Monday, February 13, 2006

Cheney as Raskolnikov (& friends!)

No doubt you've already heard about Dick Cheney's little hunting "mishap", and every wannabe comedian out there is pretty much obligated to take a cheap shot or two (so to speak) at his expense. And yes, it is pretty funny. For those of us who already had the guy pegged as a creepy, amoral sociopath with homicidal tendencies, it's also not very surprising. The guy just doesn't seem to attach any value to human life, even that of his closest friends. So even if it was really an accident, I don't see Cheney losing any sleep over it.

And what if it wasn't really an accident? One constant theme throughout Cheney's career is that he thinks he's above the law, and deserves to be treated differently than members of the toiling classes. He didn't go to Vietnam because he had "other priorities". He didn't unload his Haliburton stock when he became VP, because he didn't want to, and nobody was willing to try to force him to. And then there's the whole bit with lying about WMDs. Let's not forget that part. His attitude is always: Do as you please, as brazenly as possible, and challenge anyone to try to lift a finger about it. You have to admit it's worked great for him so far. He's got no reason to think there's any limit whatsoever on what he can get away with.

And on top of everything else, he didn't have a license to hunt quail, it turns out. From the linked article:

Cheney has a Texas non-resident hunting license, but he failed to get a $7 stamp that's required to hunt game birds, the vice president's office said in a statement Monday night. He has since sent a check to the Texas Parks and Wildlife Department to buy the stamp, the statement said.

Another article about that pesky $7 stamp business he felt only the "little people" needed to get.

Now he's gone and shot someone, and everyone from the White House to the media to the victim himself are all rushing to say it was a regrettable but unavoidable accident. So maybe it was, and maybe it wasn't. We'll never know for sure, because they'd all close ranks and behave exactly the same way regardless of what actually happened, just because he's important and powerful and therefore deserves infinite deference and benefit of the doubt. Perhaps he just decided he wanted to shoot someone, for some reason, and so he did, because he knew for sure he was totally immune to consequences of any kind. I certainly can't believe he has moral or ethical objections to shooting people, or to anything else for that matter.

He reminds me of Raskolnikov in Crime and Punishment, who killed a couple of people because he decided they were bad and deserved to die. He, too, thought he was a law unto himself, an Übermensch outside society, entitled to kill with impunity as he saw fit. But then his conscience started to bother him, and in the end he got eight years in Siberia. This is where he and Cheney part company: Dostoyevsky (an extremely conservative and religious man, btw) hoped to demonstrate that everyone is ultimately subject to the same immutable laws and consequences. All I think he really demonstrated is that you can't get away with murder if you're an impoverished student, no matter how intellectual you are. If you're a czar, or a vice president, the rules really are different. If your czar/VP (the terms are increasingly interchangeable these days) happens to be somone like Cheney, a man who was born without a conscience, bloodshed of some kind is inevitable, and nobody will do anything about it. Nobody will even think less of him for it. After a couple of 24 hour news cycles, they won't even remember the episode ever happened, so if Dick says it didn't, they'll take his word for it.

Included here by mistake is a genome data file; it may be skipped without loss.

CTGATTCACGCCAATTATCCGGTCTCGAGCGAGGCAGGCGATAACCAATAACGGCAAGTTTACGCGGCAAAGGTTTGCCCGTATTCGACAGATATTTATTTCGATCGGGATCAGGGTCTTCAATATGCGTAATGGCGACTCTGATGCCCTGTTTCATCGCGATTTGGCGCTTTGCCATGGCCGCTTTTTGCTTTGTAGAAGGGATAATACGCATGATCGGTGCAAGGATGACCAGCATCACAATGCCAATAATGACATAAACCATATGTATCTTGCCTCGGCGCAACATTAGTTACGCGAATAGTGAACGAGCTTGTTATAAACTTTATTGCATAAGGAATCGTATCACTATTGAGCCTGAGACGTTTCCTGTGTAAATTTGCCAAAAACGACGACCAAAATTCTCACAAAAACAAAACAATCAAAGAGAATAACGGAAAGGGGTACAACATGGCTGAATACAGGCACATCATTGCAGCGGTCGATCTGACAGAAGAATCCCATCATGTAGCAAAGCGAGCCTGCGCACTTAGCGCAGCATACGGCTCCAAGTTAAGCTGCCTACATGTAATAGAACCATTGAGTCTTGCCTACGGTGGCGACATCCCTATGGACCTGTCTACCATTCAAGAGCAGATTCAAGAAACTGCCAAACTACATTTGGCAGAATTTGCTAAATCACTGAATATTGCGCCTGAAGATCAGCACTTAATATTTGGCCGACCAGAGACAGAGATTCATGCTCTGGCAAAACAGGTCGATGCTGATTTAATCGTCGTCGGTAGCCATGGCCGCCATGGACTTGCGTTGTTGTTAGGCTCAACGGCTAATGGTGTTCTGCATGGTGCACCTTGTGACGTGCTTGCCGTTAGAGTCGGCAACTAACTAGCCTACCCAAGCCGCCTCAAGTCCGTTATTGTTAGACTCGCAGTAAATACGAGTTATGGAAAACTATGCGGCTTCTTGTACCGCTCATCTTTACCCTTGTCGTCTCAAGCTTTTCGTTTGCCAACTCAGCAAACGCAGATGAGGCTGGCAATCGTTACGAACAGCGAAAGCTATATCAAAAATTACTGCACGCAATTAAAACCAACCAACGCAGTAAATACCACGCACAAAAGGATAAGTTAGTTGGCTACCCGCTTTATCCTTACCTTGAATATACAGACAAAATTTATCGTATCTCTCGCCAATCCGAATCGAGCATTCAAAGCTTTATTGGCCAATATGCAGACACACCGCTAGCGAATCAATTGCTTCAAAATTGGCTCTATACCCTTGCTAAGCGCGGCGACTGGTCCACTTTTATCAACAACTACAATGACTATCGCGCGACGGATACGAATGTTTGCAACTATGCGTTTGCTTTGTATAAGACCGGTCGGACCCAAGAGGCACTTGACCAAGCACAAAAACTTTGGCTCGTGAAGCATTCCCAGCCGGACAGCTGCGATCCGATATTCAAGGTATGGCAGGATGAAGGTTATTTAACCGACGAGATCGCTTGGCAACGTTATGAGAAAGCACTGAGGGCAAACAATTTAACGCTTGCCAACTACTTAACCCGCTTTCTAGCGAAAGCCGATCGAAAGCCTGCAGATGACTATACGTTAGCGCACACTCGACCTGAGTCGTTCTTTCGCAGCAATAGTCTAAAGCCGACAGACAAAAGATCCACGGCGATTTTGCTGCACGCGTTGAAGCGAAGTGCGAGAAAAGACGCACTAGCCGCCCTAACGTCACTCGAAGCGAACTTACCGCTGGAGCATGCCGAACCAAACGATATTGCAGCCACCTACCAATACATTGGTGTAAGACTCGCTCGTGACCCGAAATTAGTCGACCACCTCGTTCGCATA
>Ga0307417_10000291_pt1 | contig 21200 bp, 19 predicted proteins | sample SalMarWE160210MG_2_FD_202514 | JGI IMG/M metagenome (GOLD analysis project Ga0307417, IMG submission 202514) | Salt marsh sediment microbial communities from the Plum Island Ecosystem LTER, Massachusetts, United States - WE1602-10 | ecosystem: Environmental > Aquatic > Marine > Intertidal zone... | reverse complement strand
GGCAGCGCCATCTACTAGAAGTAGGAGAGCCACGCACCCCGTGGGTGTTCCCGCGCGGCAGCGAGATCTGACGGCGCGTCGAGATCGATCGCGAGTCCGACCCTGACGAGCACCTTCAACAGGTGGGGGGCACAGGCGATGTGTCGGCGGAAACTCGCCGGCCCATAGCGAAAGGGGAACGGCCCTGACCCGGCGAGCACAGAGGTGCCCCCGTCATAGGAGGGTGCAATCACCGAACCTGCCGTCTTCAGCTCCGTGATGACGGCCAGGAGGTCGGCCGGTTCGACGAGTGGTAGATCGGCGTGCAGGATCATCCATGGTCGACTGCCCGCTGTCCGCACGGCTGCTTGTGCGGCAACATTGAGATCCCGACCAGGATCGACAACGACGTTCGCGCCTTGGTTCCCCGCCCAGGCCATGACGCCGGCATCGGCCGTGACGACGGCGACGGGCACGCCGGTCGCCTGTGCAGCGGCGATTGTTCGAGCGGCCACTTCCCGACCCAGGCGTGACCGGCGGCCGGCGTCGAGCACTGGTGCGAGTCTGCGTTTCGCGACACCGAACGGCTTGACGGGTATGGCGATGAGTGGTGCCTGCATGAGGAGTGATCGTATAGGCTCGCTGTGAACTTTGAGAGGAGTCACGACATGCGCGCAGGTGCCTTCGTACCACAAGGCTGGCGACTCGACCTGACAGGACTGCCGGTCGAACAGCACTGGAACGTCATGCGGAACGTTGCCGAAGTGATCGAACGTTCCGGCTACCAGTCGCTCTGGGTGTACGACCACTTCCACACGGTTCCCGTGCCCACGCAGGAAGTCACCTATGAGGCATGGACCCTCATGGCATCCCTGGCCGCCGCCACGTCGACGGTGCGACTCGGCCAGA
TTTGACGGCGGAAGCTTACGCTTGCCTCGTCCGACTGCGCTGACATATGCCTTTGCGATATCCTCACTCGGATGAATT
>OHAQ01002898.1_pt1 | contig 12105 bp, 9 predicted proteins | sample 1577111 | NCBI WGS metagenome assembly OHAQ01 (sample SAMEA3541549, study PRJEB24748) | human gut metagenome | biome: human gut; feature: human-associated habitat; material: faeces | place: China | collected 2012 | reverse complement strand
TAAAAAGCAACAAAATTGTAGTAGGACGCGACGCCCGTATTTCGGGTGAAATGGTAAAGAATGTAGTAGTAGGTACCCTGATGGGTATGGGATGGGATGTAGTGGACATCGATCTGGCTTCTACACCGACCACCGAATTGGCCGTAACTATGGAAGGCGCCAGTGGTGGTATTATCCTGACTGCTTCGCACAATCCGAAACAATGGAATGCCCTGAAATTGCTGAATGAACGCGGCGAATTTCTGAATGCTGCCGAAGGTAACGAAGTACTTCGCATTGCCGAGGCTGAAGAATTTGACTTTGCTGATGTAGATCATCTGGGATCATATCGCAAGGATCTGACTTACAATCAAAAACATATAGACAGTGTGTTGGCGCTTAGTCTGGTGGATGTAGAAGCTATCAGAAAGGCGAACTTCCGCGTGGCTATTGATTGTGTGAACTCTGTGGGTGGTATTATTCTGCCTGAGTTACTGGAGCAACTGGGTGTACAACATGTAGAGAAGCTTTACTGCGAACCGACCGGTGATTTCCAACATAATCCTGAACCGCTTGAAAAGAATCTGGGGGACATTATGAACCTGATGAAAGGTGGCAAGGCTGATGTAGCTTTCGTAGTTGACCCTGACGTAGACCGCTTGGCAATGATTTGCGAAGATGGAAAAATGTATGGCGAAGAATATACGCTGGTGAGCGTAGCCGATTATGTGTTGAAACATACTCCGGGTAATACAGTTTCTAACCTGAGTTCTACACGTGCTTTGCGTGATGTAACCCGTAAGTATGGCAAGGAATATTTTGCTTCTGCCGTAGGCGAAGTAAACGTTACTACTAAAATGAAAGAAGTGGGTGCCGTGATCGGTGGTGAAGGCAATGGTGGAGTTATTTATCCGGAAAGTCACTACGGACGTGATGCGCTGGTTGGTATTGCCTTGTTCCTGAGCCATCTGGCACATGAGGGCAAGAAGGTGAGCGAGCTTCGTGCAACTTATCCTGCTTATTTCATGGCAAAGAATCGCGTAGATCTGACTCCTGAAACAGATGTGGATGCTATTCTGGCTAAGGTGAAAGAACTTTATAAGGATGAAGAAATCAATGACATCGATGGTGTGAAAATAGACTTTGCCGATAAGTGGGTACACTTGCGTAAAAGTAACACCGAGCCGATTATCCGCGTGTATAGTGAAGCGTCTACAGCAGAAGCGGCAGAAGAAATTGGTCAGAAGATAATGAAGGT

I realize I occasionally rant about the misuse of historical analogies, but let me introduce a couple that I think are edifying. Inexact analogies, of course, but I think useful in understanding the icky Cheney mindset.

First there's the Leopold & Loeb case from way back in 1924, where a pair of rich teenagers decided to kill someone as an intellectual "experiment in sensation". They didn't get away with it, but this was back in the era when the media actually investigated things. Well, ok, it was also the era when they luridly exploited grisly crimes, too, but now and then there's an upside to that. Also, there's a big gulf between being the teenaged son of the VP of Sears, and being the VP of the whole country.

Or we can go a lot further back, all the way back to the Roman Empire. Not the end of the empire that conservatives obsess about, but its beginning, which marked the end of the centuries-old Roman Republic. An excellent popular account of that turbulent era is the recent book Rubicon: The Last Years of the Roman Republic. The lesson, in short, is that if you're ruled by men of unlimited ambition, who ignore with impunity any law or tradition that doesn't suit them, no republic can survive for long. I'm not going to compare Cheney with Julius Caesar (or Napoleon for that matter), since he (like most conservatives) would probably see that as a great compliment. Maybe he's more of a Sulla. Not in the details, perhaps, but in the larger sense, as someone who was the first to really knock the republic off its axis and make its basic institutions look vulnerable, laying the groundwork for another equally ruthless person later on down the road. President Roy Moore, anyone?

Yay. I can hardly wait.

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